Thursday, February 6, 2014

Summer School: Crazy idea vs. amazing opportunity (Translated from

In December, I wrote about summer courses at As a summer course veteran, I think that it is a beneficial way to spend your summers in high school and/or college. Summer classes are a means of getting ahead in both high school and college, as well as a way to explore the city and the States. However, it offers so much more, such as classes that you would not be able to take in your own school, a job offer (sometimes), and new friends. One of the highlights of my summer at New York University (NYU) was expanding this blog and taking it seriously. Of course, I had to do it for a class, but look where it got me (not so far, but enough for this moment in time).

On another note, some universities require students to apply to their summer programs. Most of the application deadline are due in early March. Despite its name, these applications are rarely rigorous or competitive in nature.

The original post that was published at IM was written in Bahasa Indonesia, therefore here is a translated version in English. Enjoy!

Summer School: Crazy idea vs. amazing opportunity

The sun is shining brightly, everyone in the room, myself included, is having a terrible time to concentrate in a non air conditioned room. Children’s voices from a nearby playground slip in and out of my ears. I can’t stop, but imagine a licking a popsicle in this heat. Although it is a holiday for most students, I find myself learning about the anatomy of the brain in class instead.

Looks like the decisions I made before summer began!
Summer in Jakarta is basically days without rain, but summer in New York is three to four beautiful months, which are usually filled with laughter, shorts and sun. Summer is a season for back porch BBQs and roadtrips. My friends in Indonesia are jealous of my summer holidays. I agree that three months is long enough to do so much, such as internship, travel or go home. However, I choose to spend my summer to study and dissect a goat’s brain.

Taking a summer course is a productive way to spend the long vacation months. Within the span of six to eight weeks, students are able to take up to two classes. For two years in a row, I spent a portion of my summer vacation taking courses in two different universities.

My first summer in college, I took Introduction to Neuropsychology and Behavioral Medicine in Boston University. The next summer, I took two psychology classes in New York University. Taking all of those classes may render me ‘crazy’, but in retrospect, those were one of the most important decisions in my college career.

One of my articles for Indonesia Mengglobal revolved around the subject of college acceleration. Being a restless twentysomething, I tried to decrease my time in college to three years, instead of four. Some of my friends managed to earn IB credits in high school, but as a national plus school graduate, I needed a different way to accelerate. One of the many routes available was summer courses.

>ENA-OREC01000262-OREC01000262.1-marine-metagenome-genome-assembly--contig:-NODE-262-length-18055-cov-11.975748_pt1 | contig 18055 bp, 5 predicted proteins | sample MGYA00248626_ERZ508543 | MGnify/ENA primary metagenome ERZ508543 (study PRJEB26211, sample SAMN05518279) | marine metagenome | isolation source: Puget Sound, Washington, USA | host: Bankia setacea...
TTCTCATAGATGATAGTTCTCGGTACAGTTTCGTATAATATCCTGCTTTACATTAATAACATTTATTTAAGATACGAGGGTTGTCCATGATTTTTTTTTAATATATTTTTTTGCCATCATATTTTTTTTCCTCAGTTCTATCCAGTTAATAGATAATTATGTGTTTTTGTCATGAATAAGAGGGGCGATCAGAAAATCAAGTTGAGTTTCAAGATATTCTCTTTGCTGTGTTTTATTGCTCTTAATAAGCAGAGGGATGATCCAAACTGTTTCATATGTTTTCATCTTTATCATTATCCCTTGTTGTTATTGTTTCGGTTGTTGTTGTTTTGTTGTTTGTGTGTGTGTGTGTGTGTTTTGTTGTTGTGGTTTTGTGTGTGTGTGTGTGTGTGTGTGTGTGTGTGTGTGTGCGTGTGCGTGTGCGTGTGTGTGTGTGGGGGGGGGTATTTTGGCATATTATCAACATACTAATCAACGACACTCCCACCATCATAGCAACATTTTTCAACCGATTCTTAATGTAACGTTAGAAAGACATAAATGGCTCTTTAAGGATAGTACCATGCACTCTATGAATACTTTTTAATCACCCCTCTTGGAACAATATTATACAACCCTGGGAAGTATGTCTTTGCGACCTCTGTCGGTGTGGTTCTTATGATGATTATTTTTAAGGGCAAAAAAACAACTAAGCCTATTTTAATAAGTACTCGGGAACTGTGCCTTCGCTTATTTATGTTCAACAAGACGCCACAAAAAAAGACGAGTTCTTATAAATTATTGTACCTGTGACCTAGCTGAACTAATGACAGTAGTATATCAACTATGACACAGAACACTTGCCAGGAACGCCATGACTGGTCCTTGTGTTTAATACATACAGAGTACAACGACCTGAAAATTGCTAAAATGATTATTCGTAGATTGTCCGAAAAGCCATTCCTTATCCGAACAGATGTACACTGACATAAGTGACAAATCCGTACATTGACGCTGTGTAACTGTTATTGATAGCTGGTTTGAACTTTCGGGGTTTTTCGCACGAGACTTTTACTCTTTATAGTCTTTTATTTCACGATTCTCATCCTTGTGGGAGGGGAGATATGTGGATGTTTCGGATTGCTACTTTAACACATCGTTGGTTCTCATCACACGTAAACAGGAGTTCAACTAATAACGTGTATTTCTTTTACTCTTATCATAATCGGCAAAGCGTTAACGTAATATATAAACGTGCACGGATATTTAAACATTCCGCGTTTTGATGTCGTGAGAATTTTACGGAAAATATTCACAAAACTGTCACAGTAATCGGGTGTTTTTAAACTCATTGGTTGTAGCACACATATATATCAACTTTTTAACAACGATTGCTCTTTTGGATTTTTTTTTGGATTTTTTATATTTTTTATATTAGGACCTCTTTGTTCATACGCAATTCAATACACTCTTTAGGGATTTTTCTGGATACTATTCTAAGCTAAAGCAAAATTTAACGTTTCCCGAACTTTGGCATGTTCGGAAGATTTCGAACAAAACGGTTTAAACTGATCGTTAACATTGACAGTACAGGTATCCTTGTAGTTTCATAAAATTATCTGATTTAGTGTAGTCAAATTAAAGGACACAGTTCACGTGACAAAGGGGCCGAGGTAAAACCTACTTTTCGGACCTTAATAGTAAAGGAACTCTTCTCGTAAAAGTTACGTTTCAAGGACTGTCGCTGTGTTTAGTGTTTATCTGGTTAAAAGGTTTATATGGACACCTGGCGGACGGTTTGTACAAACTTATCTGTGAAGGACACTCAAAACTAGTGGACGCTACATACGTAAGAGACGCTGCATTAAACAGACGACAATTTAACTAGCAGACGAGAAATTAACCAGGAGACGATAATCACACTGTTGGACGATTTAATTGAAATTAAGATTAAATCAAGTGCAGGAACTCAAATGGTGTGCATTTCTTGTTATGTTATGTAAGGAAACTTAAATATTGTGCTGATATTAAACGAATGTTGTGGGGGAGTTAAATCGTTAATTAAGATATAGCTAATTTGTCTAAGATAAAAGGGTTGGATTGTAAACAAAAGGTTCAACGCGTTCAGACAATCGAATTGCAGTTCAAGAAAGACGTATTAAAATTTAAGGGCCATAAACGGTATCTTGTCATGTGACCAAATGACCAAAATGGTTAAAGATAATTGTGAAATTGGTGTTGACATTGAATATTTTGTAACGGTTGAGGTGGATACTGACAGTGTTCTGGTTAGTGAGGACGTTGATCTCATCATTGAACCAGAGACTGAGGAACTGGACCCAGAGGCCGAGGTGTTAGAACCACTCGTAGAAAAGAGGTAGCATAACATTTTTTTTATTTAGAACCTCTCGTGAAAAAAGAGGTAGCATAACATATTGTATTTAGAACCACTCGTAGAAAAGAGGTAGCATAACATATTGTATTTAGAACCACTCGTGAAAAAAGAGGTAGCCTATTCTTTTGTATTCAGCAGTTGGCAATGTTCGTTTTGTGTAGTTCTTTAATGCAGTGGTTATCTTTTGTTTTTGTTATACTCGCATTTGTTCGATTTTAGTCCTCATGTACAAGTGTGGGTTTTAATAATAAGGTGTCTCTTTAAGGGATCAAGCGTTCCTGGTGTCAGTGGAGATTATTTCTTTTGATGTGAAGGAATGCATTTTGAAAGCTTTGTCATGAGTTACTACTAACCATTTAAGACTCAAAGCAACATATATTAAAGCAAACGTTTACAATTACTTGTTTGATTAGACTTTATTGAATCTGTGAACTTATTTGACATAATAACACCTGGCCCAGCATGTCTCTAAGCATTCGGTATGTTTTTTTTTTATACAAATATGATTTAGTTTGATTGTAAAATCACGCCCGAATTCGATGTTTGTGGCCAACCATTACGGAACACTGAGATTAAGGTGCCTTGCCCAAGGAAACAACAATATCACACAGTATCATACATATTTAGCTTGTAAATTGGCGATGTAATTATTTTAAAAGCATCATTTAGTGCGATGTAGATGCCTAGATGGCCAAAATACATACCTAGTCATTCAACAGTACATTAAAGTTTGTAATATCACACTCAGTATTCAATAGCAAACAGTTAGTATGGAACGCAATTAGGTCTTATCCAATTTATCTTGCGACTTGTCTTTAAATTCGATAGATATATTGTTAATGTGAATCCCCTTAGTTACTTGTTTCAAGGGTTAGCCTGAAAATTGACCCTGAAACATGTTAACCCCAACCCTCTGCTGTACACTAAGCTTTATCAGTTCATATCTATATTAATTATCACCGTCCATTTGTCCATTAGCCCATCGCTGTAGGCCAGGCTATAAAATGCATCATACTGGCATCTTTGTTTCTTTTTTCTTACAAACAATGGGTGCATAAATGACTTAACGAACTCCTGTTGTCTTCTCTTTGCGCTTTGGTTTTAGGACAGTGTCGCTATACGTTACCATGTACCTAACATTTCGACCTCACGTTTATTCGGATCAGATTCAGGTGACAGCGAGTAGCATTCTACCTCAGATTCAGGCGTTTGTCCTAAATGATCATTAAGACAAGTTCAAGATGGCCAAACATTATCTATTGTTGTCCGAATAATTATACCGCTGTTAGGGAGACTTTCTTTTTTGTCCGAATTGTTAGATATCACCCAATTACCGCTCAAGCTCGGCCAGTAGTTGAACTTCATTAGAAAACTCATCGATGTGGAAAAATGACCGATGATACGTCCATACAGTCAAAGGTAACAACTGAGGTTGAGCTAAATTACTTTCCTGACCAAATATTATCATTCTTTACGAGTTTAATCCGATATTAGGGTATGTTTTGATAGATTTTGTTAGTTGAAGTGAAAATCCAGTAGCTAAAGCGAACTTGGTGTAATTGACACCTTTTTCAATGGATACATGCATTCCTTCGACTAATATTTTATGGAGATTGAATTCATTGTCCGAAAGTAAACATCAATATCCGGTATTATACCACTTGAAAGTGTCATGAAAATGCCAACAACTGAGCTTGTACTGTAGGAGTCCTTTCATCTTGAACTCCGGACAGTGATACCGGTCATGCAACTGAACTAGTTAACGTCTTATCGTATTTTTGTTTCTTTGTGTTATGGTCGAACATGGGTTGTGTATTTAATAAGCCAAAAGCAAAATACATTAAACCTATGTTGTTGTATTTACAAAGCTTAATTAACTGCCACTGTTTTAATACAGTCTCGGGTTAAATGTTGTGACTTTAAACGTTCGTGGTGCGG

As a small school, Sarah Lawrence does not offer summer classes. Therefore, I was left to my devices and had to find summer courses in other universities. Known to be both intense and demanding, summer courses are essentially six to eight weeks long. Imagine having a semester’s worth of material crammed into a rather short period of time. Personally, I did not face as much problems, since I prefer things to be fast paced. However, I did feel isolated whenever my friends posted photos of the beach or of their travels.

Snapshot of the original post at IM
Summer school is a good choice for students to intend to accelerate or improve their GPA. We learn to work and learn faster and stick to the schedule.
Despite the tight syllabus, I still managed to do a little bit of traveling on weekends. For instance, I visited Boston, Rhode Island and Washington DC. Taking summer courses in a city that you want to explore is advisable, as it allows you to both accelerate and get to know the area at the same time.

Summer courses are also available for high school students. You can explore Brown Pre-College Summer Program, Harvard High School Summer Program, and Sarah Lawrence College Pre-College Summer Program. On the one hand, it provides you with an idea of college, as well as some knowledge of the schools that you may or may not want to apply to. Another plus point is that you are able to get to know the school, its culture, and even its professors or admissions team before applying. At the end of the day, summer courses are a fantastic way to spend your time in high school or college. 

*Author owns the rights to the images above

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